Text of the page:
Tucked deep in the Appalachian Mountains of Kentucky and Virginia is The Breaks Interstate Park. (One of only two interstate parks in the country.) The Park is home to the largest canyon east of the Mississippi and is the by far the best kept secret in Virginia. The canyon is five miles long and dives to a depth of 1600 feet. The breaks are famous for its adrenaline filled adventures.
There’s over 100 miles of ATV trails, twelve miles of mountain bike trails, zip lining, white water rafting, horse trails, and much more. Hiking the Breaks is something I’ve done so many times, I’ve lost count. I have family in Elkhorn City, Kentucky which is just ten minutes from the park. For an explorer like myself, it’s too good of an opportunity to miss out on.
The park has a lot of different trails, picnic areas, playgrounds, and shelter for events. Theres also campgrounds and cabins. Although this is an “interstate” park, you will find that most of it is actually in Virginia. Despite the different trail options, I seem to find myself hiking the same path every time I go. The trail is very strenuous in some places and definitely isn’t for the faint of heart.
I’ve taken my sister-in-law with me once and she says she’ll never hike it again. If you’re in shape or are use to hiking this shouldn’t be too difficult for you. In fact, I’ve hiked it many times while pregnant. The hike itself wasn’t the hard part about hiking while pregnant. The most annoying thing in the world for me to deal with while hiking pregnant was the people telling me that I shouldn’t be doing it.
It’s too was too dangerous, saying that I may get too tired, that I may run out of food/water and pass out because you know pregnant women are more susceptible to things like that… [insert eye roll] When I got back from one of our hikes a family member saw a picture of me pregnant while standing on a log and she FREAKED and said “oh Samantha you shouldn’t have been on that log!!!” I think I hated the unwanted advice (see: demands) was more annoying to deal with than any of my pregnancy symptoms to be honest.
I recommend hiking in the summer or the fall. Don’t get me wrong, I have hiked it many times in all seasons, this is a beautiful place any time of there year. However, you will find the landscape the most appealing during the summer and fall. It’s an eight mile hike down to the bottom of the canyon and back. If you’re interested in a hike that challenges you and offers breathtaking views of a canyon that few Americans know about, this is the place for you.
I usually start at the State Overlook. It’s right off of the parking lot and you can see both Kentucky and Virginia from this point. I take the Geological Trail first which is a short, moderate 0.35 trail that takes you by the creek and over several small wooden bridges. Several parts of the Geological Trail are quite open between cliffs and the greenery gives off a very rainforest-esque vibe. There’s also opportunities for rock climbing. We aren’t pros or anything but we had a blast trying to work our way up the rock facings.
If you keep going straight avoiding the trail that veers off to the left, the Geological Trail will merge into the Laurel Branch Trail. There are several places off of Laurel Branch where you can stop to fill up your water or take a dip in the creek. From Laurel Branch, take the Grassy Creek trail.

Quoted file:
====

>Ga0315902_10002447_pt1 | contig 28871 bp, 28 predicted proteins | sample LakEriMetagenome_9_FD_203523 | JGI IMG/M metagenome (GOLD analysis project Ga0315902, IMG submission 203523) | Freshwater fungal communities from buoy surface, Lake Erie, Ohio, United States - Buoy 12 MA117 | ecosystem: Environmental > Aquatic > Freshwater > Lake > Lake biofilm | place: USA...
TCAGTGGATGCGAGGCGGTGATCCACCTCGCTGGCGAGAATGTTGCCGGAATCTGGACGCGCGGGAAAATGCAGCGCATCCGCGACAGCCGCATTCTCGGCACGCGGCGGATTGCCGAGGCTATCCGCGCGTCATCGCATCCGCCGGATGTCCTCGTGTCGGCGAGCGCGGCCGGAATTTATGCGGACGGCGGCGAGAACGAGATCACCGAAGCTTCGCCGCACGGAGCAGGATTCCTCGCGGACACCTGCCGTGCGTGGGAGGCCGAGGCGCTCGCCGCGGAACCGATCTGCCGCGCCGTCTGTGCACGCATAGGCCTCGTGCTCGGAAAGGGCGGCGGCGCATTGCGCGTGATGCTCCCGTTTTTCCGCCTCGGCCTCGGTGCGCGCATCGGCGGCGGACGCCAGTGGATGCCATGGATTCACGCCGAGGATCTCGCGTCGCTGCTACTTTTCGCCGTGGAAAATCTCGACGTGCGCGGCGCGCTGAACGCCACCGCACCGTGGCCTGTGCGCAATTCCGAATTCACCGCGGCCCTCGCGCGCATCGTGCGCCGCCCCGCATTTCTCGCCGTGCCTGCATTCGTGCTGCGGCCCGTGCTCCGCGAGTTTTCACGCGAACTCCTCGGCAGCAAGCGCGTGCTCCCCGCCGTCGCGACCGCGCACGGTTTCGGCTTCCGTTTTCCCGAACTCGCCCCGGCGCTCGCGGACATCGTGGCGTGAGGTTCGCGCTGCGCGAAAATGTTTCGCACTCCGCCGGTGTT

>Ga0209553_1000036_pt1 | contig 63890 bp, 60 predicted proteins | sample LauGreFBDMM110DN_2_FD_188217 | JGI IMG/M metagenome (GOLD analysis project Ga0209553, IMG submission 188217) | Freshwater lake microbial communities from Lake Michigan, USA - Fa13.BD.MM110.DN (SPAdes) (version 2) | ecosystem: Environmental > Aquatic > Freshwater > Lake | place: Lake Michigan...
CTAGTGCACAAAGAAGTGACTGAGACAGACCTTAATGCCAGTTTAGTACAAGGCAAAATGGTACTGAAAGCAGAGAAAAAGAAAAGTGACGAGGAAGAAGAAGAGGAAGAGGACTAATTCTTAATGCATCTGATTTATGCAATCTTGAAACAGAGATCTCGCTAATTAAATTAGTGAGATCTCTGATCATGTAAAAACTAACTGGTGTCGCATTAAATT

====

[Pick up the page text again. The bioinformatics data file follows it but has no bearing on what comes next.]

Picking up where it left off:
While on the Grassy Creek trail you will see a place to get off the trail and down to the creek where there are a couple of great swimming holes. People in the area told me they are called Blue Hole and Choke Hole. I don’t know if those are official names or just local names for the swimming holes. But that’s what we have called them ever since. haha We usually stop at Choke Hole to take a swim and hang our hammocks for a while. (not in the winter though of course)
Check out that gorgeous water!
Where Grassy Creek meets River Trail, theres a great place to get down in the water. Seeing the canyon from the middle of the creek at the bottom will have you in awe. To feel so small is a gift we all need to receive. The river trail runs along the river for a half a mile before it starts taking you back up the mountain. Right before the trail starts going up the mountain there’s a sandy area where you can stop for lunch. I love to sit in the sand looking out over the blue water. Just enjoying the mountains. waiting for a train to come out of the tunnel on the mountain. This is one of the most relaxing places I’ve ever been to. This is also a great place to rock hop!
The trip back up from the canyon is very steep and is made of switchbacks. The path is also very narrow. I don’t do well with heights so the trip up makes me queasy. In the summer when you have the foliage to block some of your view down the canyon, it’s not as bad. When the trees lose their leaves, I struggle to make it through this part because my anxiety soars thinking about what a small trail I’m on and how easy it would be to slip up. How Alex Honnald does what he does is beyond me.
I’d also like to make it clear that I am an advocate for taking your children with you on your travels, even while hiking. These particular trails however are not kid friendly. Of course what ages should take the trail depends on how strong and experienced your little ones are. But I would say kids would be ready for this trail around age twelve. On easy and moderate hikes I love to use a baby carrier to bring my babes along with me. But again I wouldn’t recommend doing that on these trails.
You can learn more about the park, HERE.
If you aren’t from the area you probably haven’t heard of the breaks before. It’s a spectacular place that plays a beautiful role in the history and culture of Virginia and Kentucky that is definitely worth a visit (or several).
Have you ever hiked The Breaks? Let me know what trails I should try next time I go.
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